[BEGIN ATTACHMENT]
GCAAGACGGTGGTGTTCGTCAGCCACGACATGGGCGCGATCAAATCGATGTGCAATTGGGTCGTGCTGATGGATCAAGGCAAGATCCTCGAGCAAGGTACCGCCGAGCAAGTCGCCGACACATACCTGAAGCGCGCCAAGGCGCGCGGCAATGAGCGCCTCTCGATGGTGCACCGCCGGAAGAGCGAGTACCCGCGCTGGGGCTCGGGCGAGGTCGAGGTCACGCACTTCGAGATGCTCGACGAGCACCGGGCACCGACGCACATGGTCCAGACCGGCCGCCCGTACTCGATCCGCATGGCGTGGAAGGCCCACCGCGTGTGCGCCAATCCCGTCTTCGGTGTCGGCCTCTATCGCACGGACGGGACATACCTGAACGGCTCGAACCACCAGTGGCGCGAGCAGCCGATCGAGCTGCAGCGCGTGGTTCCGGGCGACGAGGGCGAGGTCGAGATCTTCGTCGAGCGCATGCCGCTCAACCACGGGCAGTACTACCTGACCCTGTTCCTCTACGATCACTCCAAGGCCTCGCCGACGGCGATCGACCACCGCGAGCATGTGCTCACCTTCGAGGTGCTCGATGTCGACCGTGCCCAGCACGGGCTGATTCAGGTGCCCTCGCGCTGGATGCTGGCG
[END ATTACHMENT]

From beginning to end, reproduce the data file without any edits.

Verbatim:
GCAAGACGGTGGTGTTCGTCAGCCACGACATGGGCGCGATCAAATCGATGTGCAATTGGGTCGTGCTGATGGATCAAGGCAAGATCCTCGAGCAAGGTACCGCCGAGCAAGTCGCCGACACATACCTGAAGCGCGCCAAGGCGCGCGGCAATGAGCGCCTCTCGATGGTGCACCGCCGGAAGAGCGAGTACCCGCGCTGGGGCTCGGGCGAGGTCGAGGTCACGCACTTCGAGATGCTCGACGAGCACCGGGCACCGACGCACATGGTCCAGACCGGCCGCCCGTACTCGATCCGCATGGCGTGGAAGGCCCACCGCGTGTGCGCCAATCCCGTCTTCGGTGTCGGCCTCTATCGCACGGACGGGACATACCTGAACGGCTCGAACCACCAGTGGCGCGAGCAGCCGATCGAGCTGCAGCGCGTGGTTCCGGGCGACGAGGGCGAGGTCGAGATCTTCGTCGAGCGCATGCCGCTCAACCACGGGCAGTACTACCTGACCCTGTTCCTCTACGATCACTCCAAGGCCTCGCCGACGGCGATCGACCACCGCGAGCATGTGCTCACCTTCGAGGTGCTCGATGTCGACCGTGCCCAGCACGGGCTGATTCAGGTGCCCTCGCGCTGGATGCTGGCG